TV Quote of the Day (‘Veep,’ As Selina Weighs an Upcoming Vote)

Mike McLintock [played by Matt Walsh]: “Which way are you going to vote?”

Vice President Selina Meyer [played by Julia Louis-Dreyfus]: “The way my principles and conscience tell me to go.”

Amy Brookheimer [played by Anna Chlumsky]: “...Ok...”

Selina: “Which way do you think that should be?”— Veep, Season 1, Episode 5, “Nicknames,” original air date May 20, 2012, teleplay by Simon Blackwell and Armando Iannucci, directed by Tristram Shapeero 

Thursday, February 18, 2021

Quote of the Day (Jane Lubchenco, on How the U.S. Can Move ‘Beyond Polarization of Science’)

“A vibrant democracy requires informed citizens. Decision makers will typically consider a range of factors—values, economics, politics, and opinions of peers or family. But science should also be at the table. Opportunities to participate in science can help demystify science and make it more accessible. Seeing how it is used in making decisions can help the nation move beyond polarization of science. Messages and actions from the country’s leader matter.”—Oregon State University environmental scientist and marine ecologist Jane Lubchenco, “Restoring Expertise: Four Ways President Biden Can Bring Expertise to the U.S. Government,” Scientific American, February 2021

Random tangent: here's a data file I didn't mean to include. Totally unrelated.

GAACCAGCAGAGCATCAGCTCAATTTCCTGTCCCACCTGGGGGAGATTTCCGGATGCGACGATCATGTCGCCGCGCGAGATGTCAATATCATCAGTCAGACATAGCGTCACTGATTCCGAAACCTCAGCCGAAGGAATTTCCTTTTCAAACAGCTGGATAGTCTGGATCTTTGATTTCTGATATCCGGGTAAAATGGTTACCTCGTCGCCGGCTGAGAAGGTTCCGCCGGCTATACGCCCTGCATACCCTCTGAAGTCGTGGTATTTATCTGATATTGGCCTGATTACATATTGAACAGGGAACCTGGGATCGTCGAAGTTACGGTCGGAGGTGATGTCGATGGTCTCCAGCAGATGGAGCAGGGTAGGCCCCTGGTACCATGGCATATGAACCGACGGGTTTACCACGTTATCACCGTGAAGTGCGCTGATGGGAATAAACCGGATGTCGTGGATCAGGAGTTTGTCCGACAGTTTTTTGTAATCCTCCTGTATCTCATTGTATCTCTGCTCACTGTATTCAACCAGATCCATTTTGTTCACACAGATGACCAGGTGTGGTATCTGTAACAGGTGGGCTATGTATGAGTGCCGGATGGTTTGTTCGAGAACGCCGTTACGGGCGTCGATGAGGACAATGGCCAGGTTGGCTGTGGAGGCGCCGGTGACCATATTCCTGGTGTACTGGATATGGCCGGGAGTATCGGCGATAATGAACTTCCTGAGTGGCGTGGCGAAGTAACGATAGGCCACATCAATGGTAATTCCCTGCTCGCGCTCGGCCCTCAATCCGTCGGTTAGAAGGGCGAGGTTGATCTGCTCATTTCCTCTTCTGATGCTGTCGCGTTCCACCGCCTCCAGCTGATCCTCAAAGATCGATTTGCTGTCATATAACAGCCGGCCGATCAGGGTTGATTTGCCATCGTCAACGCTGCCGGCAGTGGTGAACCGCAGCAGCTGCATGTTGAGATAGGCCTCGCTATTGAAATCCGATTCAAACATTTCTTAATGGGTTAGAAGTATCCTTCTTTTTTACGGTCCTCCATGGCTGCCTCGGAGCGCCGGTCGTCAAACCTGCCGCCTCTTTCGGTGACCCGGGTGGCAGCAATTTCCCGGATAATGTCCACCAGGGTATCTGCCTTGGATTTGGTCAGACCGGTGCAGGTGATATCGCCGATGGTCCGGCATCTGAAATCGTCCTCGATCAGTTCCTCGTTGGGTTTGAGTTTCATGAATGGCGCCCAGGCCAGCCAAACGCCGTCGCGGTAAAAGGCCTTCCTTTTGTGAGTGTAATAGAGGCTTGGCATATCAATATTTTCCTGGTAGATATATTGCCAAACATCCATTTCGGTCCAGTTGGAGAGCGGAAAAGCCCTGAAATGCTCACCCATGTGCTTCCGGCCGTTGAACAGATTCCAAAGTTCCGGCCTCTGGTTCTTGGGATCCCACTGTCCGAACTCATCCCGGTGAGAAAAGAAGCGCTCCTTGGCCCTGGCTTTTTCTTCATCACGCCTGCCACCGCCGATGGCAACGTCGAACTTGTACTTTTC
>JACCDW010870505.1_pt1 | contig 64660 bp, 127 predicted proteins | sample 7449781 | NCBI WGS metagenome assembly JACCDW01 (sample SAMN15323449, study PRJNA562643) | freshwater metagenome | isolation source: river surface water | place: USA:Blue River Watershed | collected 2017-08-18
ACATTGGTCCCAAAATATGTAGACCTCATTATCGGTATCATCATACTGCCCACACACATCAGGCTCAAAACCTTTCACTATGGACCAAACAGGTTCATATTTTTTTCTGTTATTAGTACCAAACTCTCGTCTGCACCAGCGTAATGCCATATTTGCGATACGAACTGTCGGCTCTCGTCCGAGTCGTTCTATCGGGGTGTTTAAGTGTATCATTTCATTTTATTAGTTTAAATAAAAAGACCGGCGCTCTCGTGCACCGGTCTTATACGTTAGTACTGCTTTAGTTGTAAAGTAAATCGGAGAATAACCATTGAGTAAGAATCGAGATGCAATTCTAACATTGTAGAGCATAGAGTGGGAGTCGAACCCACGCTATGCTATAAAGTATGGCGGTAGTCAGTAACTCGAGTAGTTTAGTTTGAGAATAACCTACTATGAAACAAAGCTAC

Song Lyric of the Day (George Strait, Anticipating the Current Texas State of Mind)

“Amarillo by morning
Up from San Antone
Everything that I've got
Is just what I've got on.” —Country music singer George Strait, “Amarillo By Morning,” written by Terry Stafford and Paul Fraser, covered by Strait and released on his LP Strait from the Heart (1982)

Just before I wrote this, I googled current weather conditions in Texas and found it was 32 degrees in San Antonio and 10 degrees in San Antonio. And that’s Fahrenheit, not Celsius.

Over the last few weeks, my neck of the woods, in northern New Jersey, has been pelted with one snowstorm after another. (Come to think of it, that’s exactly what’s happening right now.) But Texas is another matter. Nobody expected what they’re getting now, so nobody prepared for it.

So yesterday, we had front-page headlines from both The New York Times and The Wall Street Journal about the deep freeze that has massively disrupted the state’s electricity grid, forcing many out of their homes in search of a warm place to stay. The mayor of Colorado City in the Lone Star State has even felt the need to resign, after constituents took serious offense to his Facebook post disclaiming the local government’s responsibility to help in the emergency, climaxing with the Darwinian suggestion that “Only the strong will survive and the weak will parish (sic)."